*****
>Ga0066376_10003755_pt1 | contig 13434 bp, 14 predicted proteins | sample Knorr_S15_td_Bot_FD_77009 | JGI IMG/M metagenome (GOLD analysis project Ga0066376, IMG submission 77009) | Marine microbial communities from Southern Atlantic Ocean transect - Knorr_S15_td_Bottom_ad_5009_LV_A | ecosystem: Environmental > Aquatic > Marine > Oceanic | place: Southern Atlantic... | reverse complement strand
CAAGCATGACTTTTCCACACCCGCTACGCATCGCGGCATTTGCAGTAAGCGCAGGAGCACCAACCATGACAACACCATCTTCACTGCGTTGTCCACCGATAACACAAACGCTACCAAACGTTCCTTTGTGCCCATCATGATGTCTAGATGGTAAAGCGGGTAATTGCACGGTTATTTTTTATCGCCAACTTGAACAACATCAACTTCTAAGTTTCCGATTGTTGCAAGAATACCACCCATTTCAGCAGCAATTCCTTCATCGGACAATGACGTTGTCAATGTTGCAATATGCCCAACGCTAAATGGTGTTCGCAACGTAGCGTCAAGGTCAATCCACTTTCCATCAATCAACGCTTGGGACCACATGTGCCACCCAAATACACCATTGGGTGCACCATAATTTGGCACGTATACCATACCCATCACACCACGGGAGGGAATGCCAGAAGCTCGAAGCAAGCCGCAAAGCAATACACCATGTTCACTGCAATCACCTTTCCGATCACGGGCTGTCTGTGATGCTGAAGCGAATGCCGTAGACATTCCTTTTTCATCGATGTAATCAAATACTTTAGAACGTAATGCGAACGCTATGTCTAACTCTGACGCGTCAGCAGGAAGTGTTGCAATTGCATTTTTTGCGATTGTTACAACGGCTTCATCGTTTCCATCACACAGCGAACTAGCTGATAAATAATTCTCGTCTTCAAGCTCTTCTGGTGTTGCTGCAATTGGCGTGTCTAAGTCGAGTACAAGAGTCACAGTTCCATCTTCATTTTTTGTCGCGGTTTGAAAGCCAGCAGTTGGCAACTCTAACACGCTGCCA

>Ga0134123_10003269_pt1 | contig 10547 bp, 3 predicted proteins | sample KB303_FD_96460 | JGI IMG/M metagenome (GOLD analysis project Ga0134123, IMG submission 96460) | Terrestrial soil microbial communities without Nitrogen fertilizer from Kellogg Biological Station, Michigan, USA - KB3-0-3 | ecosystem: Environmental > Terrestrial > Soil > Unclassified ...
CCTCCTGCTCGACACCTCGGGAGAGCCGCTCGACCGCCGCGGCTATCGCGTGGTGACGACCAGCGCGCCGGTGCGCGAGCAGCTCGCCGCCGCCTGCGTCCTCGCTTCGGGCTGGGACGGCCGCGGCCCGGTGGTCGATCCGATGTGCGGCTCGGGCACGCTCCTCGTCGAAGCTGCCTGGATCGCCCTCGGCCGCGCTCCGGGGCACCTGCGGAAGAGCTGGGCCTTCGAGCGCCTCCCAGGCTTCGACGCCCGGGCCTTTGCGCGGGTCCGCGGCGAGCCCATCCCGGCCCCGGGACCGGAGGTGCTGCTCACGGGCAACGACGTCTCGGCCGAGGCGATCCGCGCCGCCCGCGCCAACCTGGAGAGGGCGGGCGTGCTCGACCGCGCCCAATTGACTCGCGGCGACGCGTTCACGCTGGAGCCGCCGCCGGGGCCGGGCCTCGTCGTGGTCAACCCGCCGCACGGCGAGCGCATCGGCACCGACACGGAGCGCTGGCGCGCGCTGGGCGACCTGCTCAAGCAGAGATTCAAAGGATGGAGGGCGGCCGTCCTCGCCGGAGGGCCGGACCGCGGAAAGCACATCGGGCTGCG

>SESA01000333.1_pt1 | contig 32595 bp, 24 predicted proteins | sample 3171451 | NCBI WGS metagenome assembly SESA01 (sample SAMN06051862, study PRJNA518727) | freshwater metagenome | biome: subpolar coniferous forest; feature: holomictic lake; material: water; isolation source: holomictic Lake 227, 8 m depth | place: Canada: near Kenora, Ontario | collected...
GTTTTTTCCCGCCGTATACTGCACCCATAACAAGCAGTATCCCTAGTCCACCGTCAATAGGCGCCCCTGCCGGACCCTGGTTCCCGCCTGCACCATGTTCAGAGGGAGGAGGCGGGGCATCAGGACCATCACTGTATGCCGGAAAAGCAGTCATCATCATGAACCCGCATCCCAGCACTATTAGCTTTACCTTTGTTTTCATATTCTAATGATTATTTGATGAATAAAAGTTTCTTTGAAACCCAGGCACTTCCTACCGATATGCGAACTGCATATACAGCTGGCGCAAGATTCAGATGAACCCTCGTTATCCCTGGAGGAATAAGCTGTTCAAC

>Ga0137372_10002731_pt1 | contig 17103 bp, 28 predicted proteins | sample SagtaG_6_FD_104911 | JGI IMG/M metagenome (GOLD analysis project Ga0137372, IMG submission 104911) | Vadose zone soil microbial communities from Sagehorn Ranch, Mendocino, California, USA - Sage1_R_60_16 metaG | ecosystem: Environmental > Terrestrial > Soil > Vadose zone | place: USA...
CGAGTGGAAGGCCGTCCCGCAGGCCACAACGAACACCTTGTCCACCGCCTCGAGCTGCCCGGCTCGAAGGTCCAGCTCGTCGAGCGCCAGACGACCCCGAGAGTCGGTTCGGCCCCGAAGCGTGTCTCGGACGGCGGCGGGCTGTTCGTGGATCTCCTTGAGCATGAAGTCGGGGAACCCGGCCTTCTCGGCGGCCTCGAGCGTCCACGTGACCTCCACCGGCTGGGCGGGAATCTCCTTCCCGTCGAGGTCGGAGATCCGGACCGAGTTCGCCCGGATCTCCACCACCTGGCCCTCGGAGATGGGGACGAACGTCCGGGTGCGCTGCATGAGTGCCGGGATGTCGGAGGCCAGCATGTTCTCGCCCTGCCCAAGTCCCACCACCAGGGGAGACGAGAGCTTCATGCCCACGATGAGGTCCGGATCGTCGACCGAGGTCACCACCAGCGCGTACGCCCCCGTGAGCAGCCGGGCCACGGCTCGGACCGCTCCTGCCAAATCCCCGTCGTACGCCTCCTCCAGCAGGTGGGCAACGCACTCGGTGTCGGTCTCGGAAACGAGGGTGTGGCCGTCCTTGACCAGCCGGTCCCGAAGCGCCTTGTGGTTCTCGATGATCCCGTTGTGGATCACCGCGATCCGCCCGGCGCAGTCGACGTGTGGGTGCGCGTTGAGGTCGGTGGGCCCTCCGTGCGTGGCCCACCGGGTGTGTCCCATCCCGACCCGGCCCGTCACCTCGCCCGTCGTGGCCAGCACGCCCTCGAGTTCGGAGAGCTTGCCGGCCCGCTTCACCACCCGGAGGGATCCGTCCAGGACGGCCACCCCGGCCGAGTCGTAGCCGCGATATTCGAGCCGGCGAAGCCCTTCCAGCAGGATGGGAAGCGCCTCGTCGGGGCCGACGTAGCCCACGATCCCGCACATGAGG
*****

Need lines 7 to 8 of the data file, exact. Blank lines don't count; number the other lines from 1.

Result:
>Ga0137372_10002731_pt1 | contig 17103 bp, 28 predicted proteins | sample SagtaG_6_FD_104911 | JGI IMG/M metagenome (GOLD analysis project Ga0137372, IMG submission 104911) | Vadose zone soil microbial communities from Sagehorn Ranch, Mendocino, California, USA - Sage1_R_60_16 metaG | ecosystem: Environmental > Terrestrial > Soil > Vadose zone | place: USA...
CGAGTGGAAGGCCGTCCCGCAGGCCACAACGAACACCTTGTCCACCGCCTCGAGCTGCCCGGCTCGAAGGTCCAGCTCGTCGAGCGCCAGACGACCCCGAGAGTCGGTTCGGCCCCGAAGCGTGTCTCGGACGGCGGCGGGCTGTTCGTGGATCTCCTTGAGCATGAAGTCGGGGAACCCGGCCTTCTCGGCGGCCTCGAGCGTCCACGTGACCTCCACCGGCTGGGCGGGAATCTCCTTCCCGTCGAGGTCGGAGATCCGGACCGAGTTCGCCCGGATCTCCACCACCTGGCCCTCGGAGATGGGGACGAACGTCCGGGTGCGCTGCATGAGTGCCGGGATGTCGGAGGCCAGCATGTTCTCGCCCTGCCCAAGTCCCACCACCAGGGGAGACGAGAGCTTCATGCCCACGATGAGGTCCGGATCGTCGACCGAGGTCACCACCAGCGCGTACGCCCCCGTGAGCAGCCGGGCCACGGCTCGGACCGCTCCTGCCAAATCCCCGTCGTACGCCTCCTCCAGCAGGTGGGCAACGCACTCGGTGTCGGTCTCGGAAACGAGGGTGTGGCCGTCCTTGACCAGCCGGTCCCGAAGCGCCTTGTGGTTCTCGATGATCCCGTTGTGGATCACCGCGATCCGCCCGGCGCAGTCGACGTGTGGGTGCGCGTTGAGGTCGGTGGGCCCTCCGTGCGTGGCCCACCGGGTGTGTCCCATCCCGACCCGGCCCGTCACCTCGCCCGTCGTGGCCAGCACGCCCTCGAGTTCGGAGAGCTTGCCGGCCCGCTTCACCACCCGGAGGGATCCGTCCAGGACGGCCACCCCGGCCGAGTCGTAGCCGCGATATTCGAGCCGGCGAAGCCCTTCCAGCAGGATGGGAAGCGCCTCGTCGGGGCCGACGTAGCCCACGATCCCGCACATGAGG